Yesterday on the Google Developers Blog, Editor Scott Knaster posted an article about a fascinating new Google Developers Live (GDL) learning tool for absorbing not only tech, but language too. While everyone knows about Google translate, the work being done in applying the technology is less visible to most of us. Check out the potential of another Google beta product.
Developers interested in learning about anything Google deploys now have an interactive, rich media forum to learn and share on, just for those of you who did not know. The GDL platform integrates live presentations plus Q & A so that Google developers can more effectively learn about Android, Chrome, Maps, YouTube, or any Google platform. Now, with the suggestion of a developer advocate in Tokyo named Eiji Kitamura, non-English speakers in these forums can simultaneously learn tech and language.
The screenshot below shows a Google Map Developers Live stream with the CC button activated. For developers who speak other than English, selecting “Translate Captions Beta” and the transcribed close captions (in this case English) allows them to get a sort of dual process theory learning benefit. While the cognitive method or benefit has not been announced here, clearly the coming use potential is intriguing.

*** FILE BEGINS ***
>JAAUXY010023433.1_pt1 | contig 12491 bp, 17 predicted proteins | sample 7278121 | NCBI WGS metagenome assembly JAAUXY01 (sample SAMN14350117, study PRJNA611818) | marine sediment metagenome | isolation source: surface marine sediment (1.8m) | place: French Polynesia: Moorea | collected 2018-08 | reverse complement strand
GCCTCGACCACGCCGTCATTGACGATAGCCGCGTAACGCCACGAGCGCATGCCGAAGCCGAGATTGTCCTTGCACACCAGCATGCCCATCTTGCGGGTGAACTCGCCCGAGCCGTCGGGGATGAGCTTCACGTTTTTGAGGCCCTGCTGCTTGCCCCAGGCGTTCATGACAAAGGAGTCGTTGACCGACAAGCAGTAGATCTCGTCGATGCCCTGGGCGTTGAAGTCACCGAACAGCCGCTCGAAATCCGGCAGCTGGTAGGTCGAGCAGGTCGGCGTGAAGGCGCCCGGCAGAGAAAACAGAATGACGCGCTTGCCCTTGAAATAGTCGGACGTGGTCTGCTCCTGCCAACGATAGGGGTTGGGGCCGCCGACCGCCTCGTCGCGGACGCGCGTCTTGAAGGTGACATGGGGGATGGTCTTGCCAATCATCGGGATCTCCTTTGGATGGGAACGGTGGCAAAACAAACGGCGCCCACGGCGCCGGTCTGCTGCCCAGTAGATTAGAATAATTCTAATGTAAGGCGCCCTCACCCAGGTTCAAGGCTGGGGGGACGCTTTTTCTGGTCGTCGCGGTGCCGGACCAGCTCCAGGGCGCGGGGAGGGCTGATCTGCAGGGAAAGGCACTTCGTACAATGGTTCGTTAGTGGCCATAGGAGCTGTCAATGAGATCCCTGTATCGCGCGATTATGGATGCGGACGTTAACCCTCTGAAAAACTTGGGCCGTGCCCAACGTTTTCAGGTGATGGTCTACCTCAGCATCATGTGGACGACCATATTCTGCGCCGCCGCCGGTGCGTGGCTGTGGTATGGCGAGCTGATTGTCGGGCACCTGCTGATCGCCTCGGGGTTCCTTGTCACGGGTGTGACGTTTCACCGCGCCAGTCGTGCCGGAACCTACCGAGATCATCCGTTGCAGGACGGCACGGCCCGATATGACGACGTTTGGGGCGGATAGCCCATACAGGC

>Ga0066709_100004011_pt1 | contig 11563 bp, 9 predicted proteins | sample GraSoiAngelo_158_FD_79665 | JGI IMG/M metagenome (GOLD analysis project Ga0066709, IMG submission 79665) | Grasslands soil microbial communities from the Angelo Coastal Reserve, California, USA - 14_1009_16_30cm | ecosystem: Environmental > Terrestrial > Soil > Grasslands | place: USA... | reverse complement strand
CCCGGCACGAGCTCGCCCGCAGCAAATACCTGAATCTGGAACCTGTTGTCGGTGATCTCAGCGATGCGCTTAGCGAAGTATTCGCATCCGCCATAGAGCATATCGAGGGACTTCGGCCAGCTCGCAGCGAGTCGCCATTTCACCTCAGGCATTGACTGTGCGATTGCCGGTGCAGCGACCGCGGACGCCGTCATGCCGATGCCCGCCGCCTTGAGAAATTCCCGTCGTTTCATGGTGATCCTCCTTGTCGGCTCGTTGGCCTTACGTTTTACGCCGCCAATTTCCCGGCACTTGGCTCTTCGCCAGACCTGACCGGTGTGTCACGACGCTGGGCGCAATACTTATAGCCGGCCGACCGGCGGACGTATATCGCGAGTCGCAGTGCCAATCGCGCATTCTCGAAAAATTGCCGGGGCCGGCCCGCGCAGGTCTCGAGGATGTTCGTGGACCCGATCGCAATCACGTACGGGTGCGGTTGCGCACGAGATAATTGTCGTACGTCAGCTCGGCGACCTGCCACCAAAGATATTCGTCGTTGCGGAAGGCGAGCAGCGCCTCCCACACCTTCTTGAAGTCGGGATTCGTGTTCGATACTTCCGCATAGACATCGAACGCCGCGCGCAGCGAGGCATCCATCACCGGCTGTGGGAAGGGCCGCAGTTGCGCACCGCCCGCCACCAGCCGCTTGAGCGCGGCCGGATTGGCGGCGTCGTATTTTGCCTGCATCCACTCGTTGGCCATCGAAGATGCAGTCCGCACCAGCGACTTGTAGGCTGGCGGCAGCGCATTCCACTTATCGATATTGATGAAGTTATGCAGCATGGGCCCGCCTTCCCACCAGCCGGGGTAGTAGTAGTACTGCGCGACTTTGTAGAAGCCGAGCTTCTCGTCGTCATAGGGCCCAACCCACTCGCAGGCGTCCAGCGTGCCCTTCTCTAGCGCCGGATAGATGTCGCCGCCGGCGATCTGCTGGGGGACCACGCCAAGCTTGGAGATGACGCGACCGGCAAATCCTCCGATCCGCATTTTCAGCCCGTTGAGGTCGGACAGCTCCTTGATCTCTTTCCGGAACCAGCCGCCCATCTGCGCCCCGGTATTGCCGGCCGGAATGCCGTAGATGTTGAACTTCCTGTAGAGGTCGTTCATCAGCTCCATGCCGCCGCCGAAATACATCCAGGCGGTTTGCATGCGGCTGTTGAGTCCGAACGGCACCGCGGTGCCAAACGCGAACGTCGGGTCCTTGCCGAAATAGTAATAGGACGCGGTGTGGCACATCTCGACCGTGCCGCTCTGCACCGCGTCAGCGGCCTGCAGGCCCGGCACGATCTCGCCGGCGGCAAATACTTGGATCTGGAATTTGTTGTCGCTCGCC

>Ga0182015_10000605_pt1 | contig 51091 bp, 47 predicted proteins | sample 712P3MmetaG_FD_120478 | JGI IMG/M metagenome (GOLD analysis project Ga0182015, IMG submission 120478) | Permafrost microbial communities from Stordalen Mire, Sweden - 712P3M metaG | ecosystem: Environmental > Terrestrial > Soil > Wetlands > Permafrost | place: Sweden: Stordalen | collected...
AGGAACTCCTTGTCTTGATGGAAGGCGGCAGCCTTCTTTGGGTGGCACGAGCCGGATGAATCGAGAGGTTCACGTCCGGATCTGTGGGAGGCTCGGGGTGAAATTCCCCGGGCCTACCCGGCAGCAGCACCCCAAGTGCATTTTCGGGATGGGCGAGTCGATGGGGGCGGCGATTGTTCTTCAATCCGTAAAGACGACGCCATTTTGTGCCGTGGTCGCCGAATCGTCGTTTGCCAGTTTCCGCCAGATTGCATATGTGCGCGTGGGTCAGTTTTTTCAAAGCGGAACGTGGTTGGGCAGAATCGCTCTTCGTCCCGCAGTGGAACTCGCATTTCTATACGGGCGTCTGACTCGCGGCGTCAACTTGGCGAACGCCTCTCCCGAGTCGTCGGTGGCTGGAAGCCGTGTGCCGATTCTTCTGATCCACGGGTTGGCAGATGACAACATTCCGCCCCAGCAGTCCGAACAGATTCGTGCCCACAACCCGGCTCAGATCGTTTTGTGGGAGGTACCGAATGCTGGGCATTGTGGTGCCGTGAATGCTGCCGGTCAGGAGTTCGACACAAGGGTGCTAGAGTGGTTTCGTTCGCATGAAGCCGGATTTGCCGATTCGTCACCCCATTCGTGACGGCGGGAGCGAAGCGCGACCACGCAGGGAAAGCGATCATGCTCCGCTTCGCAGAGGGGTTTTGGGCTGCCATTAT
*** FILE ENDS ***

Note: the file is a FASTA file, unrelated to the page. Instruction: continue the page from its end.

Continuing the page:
As Eiji suggests, “Learning English and technology at the same time is a killer feature, because it is time efficient, practical, and enjoyable.” Now think of “transcribing” for all languages, then if you want to really “reach out” into potential, study CLARION via this paper (PDF) by Ron Sun delving into creative problem solving.
According to Knaster, Kitamura’s idea has been so popular in the community re-posts of his original one on Google Relations Japan have been created in Korean, Spanish, and Hebrew already. Now a new learning synthesis where implicit and explicit processes are touched upon, even enhanced, would seem to be the latest Google playground for innovation. While it is a stretch to assume Google is at play in the land of everyone’s cognitive wheelhouse, it is not beyond the realm of possibility to consider interjecting such an “experiment” into a forum of very, very smart people.
This Google Bit will be an interesting one to watch.